Project Management Professional (PMP)® Student Profiles:

Student Profile: Mark J. Brindle, PMP

Mark J. Brindle PMPI started in the telecommunications industry right out of high school, through attending the trade school ITT. My early work was involved with the defense department contracts involving "SDI" or more famously known as "Star Wars." From there, I moved into the institutions of Higher Education.

My first education project was involved with a large communications (voice/ data switching systems) refit at Stanford University, in California. From there, I moved into a FTE position at the University of California at Berkeley (GO BEARS).

Currently I have 22 years of service for Cal, and am a specialist in Sports Communications for the Athletics department, concerning broadcast sports and their com-requirements. Further, I work on the standard voice operations and the operational needs involved with communications at the campus. Since achieving my PMP, my project work now includes software upgrade projects, which are new to my portfolio. However, I have found the concepts of the PM are the same, but the SME's and requirements have enriched me with many new learning experiences. Achieving the PMP has truly enhanced my understanding and enjoyment of the discipline.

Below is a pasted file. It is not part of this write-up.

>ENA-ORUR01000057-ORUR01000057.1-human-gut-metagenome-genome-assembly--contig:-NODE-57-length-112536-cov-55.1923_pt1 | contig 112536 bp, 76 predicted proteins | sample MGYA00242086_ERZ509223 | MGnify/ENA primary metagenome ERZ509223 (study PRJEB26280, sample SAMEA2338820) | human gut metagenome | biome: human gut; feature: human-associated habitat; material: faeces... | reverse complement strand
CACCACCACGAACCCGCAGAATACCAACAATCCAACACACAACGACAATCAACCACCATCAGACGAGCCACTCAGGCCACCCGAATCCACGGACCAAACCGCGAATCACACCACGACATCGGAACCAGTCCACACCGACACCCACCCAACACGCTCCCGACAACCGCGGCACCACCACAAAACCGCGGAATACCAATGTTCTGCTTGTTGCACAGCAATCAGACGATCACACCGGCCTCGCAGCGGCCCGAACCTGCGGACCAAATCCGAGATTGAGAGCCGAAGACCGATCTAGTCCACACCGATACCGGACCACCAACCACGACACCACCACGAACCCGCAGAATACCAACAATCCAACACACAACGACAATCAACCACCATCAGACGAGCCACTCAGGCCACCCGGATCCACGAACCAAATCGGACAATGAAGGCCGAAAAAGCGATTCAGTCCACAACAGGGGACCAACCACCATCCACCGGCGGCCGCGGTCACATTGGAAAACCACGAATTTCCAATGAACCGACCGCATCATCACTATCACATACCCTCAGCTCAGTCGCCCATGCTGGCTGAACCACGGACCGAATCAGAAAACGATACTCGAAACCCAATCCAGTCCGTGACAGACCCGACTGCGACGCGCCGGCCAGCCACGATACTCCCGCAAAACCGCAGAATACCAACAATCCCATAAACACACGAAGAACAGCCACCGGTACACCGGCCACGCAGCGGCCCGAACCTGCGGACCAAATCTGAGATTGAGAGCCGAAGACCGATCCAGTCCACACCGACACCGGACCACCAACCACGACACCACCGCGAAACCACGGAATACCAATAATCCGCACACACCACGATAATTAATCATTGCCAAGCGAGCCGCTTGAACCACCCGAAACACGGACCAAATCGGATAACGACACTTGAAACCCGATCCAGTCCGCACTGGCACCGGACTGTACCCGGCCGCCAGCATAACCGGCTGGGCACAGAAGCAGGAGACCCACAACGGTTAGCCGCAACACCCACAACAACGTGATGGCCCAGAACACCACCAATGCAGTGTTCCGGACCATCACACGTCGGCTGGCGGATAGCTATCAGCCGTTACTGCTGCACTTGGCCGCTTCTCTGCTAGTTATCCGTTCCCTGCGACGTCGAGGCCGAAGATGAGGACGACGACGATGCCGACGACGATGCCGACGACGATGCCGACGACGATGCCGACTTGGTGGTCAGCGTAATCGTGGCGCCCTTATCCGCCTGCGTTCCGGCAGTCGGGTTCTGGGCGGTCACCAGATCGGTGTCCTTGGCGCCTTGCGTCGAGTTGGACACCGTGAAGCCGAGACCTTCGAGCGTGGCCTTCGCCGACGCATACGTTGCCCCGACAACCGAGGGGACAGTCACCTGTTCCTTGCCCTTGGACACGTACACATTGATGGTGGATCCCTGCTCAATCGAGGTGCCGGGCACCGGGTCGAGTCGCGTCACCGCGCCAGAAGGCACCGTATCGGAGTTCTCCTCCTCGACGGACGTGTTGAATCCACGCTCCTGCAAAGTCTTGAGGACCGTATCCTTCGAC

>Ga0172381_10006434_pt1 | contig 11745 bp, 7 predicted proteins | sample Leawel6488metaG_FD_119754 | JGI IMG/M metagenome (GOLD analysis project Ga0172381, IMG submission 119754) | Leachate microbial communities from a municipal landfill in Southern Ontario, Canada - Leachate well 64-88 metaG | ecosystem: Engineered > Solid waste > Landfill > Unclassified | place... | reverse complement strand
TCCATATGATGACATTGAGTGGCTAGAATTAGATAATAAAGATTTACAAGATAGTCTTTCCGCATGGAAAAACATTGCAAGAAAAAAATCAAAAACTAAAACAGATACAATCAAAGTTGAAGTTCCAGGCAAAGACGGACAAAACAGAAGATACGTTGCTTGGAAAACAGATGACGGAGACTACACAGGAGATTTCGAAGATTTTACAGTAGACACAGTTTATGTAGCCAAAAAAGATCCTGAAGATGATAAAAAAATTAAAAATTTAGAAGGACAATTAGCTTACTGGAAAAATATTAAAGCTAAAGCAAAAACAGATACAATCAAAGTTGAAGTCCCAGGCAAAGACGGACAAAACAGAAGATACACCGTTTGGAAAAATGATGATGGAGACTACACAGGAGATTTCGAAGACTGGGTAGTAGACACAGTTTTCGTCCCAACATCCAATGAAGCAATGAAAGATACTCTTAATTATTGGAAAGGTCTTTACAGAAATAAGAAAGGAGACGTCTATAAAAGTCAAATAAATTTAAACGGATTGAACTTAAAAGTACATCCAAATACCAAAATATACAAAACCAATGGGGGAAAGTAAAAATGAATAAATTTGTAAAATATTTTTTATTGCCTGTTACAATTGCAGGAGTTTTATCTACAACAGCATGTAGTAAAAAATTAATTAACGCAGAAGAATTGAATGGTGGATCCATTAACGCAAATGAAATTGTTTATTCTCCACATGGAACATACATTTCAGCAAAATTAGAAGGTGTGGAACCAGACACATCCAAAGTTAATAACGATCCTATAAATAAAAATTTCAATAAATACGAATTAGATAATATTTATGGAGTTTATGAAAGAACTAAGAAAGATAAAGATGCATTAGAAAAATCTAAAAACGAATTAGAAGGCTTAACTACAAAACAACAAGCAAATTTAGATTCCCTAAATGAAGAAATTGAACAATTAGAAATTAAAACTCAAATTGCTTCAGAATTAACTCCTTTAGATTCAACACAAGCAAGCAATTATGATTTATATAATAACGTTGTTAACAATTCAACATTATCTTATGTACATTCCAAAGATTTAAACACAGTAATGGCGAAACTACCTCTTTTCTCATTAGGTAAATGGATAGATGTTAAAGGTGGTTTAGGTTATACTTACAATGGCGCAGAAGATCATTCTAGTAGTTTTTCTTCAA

How important for the new students to read the official PMP Handbook from Project Management Institute (PMI)®? I feel it is very important! The A Guide to the Project Management Body of Knowledge (PMBOK® Guide), I honestly have to say is the most driest read I have ever been subjected to. But with that said, it contains information and the knowledge area breakdowns in a straight-forward context. With the PMBOK there is no "grey-area." It illustrates either the best practice to follow, or not. Reading from cover to cover, I don't feel is important. But understanding how its information is organized and found is a MUST!

Don't break away from your normal study habits that you have developed from the start of this study endeavor. I would not cram information in the last week, it simply makes things tougher (I found that out when I failed on my first attempt at the PMP). However, one thing that I found was really helpful, is to write down a list of things that you know you are weak on. By the time you get to the last week before the exam, you will know these things. On this list, add the notes that you need to answer if a question arises involving these items. Have it on a piece of paper, and look at it (don't dwell on it) just before you go in for your exam. With me, this helped alleviate the stress of the areas I was weak on. When I took my exam, it was re-assuring to know that I had just reviewed these items.

Lastly, plan and know your travel arrangements to your exam station ahead of time. Show up early for your exam and be rested. I actually showed up for my PMP two hours early, went to a local 24 hour dinner, and ate a good breakfast, while I read through my list of items I was weak on. Though a bit nervous, I went into the exam as fresh as I could. That is very important for passing this exam.

Good Luck to all the students taking their PMP exam. I hope that my advise helps, and am very thankful to Cornelius Fichtner /  OSP International LLC for all their support through my PMP exam process.

- Mark J. Brindle, PMP








Training for Project Management Professional (PMP)®, PMI Agile Certified Practitioner (PMI-ACP)®, and Certified Associate in Project Management (CAPM)®